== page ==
Political Radar

History, revised

April 13th, 2014

Gov. Neil Abercrombie, in an interview with the Los Angeles Times, planted some doubt around the late U.S. Sen. Daniel Inouye's deathbed letter urging the governor to name U.S. Rep. Colleen Hanabusa as the senator's  successor.

Abercrombie and some of his political allies have sought to question the provenance of the Inouye letter without citing any evidence that it was not authentic.

Here is what Abercombie told the Times:

“I received that letter, ostensibly coming from Sen. Inouye himself, a half an hour before he died in Washington, D.C. Literally,” Abercrombie said in a lengthy interview Thursday. “Whether or not this could be construed as Sen. Inouye’s dying wish  — let me put it this way  — is problematic.”

Later he elaborated, saying the circumstances were “far from the drama … with which it’s been characterized.”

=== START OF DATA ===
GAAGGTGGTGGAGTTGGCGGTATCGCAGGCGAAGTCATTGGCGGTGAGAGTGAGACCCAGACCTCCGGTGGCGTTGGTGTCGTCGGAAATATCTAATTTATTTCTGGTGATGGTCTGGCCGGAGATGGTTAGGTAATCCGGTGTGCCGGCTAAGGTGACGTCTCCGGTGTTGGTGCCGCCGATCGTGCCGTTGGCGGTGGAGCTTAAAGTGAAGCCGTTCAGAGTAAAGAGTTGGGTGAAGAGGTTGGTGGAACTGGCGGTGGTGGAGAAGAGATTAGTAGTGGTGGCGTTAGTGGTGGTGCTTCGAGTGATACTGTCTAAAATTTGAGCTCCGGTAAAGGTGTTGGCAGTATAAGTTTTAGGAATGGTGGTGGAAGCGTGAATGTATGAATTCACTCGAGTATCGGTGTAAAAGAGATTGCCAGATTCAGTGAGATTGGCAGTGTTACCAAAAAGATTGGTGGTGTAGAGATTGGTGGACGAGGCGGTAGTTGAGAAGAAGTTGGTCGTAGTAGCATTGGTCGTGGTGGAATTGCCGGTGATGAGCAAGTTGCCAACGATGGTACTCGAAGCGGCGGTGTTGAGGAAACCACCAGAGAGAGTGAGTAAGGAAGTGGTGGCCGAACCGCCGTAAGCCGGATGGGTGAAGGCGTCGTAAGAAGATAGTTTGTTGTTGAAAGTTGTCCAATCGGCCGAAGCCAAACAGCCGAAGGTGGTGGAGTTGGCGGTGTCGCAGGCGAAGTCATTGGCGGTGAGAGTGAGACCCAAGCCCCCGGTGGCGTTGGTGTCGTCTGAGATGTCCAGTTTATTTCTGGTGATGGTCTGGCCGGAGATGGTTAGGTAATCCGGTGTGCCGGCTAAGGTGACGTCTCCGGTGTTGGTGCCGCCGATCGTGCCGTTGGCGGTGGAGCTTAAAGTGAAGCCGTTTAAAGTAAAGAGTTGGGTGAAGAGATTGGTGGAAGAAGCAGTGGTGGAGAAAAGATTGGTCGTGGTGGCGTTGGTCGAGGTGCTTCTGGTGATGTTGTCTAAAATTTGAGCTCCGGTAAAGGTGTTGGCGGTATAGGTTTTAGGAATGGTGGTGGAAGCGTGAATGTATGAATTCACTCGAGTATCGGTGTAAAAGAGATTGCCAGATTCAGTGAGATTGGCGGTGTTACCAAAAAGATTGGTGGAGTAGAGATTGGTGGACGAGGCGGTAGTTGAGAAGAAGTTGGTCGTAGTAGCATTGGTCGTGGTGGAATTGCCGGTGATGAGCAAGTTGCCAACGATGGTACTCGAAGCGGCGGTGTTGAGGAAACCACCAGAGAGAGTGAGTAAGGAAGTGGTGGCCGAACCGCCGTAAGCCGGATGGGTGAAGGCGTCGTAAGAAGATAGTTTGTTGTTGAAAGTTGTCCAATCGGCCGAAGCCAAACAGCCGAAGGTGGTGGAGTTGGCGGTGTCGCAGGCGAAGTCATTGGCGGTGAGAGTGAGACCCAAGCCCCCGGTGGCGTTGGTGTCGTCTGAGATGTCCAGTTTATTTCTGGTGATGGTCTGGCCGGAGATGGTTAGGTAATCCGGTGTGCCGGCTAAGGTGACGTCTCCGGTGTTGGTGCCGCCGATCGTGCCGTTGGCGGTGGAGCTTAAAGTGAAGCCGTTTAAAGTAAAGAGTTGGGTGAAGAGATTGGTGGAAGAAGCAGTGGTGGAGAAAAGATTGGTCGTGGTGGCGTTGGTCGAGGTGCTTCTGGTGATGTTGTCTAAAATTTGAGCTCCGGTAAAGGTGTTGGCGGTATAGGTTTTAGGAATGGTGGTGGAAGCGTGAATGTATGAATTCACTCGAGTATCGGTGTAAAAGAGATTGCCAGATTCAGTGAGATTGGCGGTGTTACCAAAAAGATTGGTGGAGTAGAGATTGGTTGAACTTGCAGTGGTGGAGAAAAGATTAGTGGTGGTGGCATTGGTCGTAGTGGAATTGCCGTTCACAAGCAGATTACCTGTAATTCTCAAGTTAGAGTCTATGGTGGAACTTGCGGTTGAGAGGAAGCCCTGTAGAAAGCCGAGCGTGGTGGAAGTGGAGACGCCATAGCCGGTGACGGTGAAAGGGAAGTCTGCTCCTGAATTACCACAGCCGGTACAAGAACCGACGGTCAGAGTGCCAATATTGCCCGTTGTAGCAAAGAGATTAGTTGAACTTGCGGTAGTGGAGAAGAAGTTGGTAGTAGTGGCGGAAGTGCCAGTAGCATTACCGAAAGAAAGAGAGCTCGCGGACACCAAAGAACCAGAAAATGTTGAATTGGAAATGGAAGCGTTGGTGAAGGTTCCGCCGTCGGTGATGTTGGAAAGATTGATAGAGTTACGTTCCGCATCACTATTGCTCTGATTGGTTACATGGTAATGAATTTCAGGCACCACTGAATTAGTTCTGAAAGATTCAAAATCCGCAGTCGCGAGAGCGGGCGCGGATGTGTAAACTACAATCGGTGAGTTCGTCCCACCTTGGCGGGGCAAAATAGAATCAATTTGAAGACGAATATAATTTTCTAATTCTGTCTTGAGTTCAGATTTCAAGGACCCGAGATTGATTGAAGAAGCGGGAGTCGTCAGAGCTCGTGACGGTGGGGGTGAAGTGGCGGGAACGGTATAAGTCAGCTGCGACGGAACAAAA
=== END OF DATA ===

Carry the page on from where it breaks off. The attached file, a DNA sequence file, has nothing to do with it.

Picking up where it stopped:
“I think it was kind of created,” Abercrombie said. “ I don’t dispute for a second it represented his thinking, but it’s far from being a dying wish, sent from Washington and signed and sealed … by Sen. Inouye in Washington.”

The key statement is Abercrombie's acknowledgement that the Inouye letter did indeed reflect the senator's preference for Hanabusa. One of the reasons most of the Hawaii news media have not speculated about the letter's authenticity is that political reporters had known of Inouye's wishes long before the senator was hospitalized and died.

Had the Inouye letter mentioned someone other than Hanabusa, the Hawaii media would have aggressively challenged its origins.

The only people who know for sure whether Inouye signed off on the letter in his final days were the family, friends, aides, doctors and nurses who were by his side. Several have offered public accounts that Inouye was communicative so, without any evidence to the contrary, the public is left to decide whether those people are telling the truth.

Undisputed, however, is the fact that Inouye wanted Hanabusa to succeed him. Also undisputed is that the decision was Abercrombie's to make after receiving the list of nominees from the Democratic Party of Hawaii.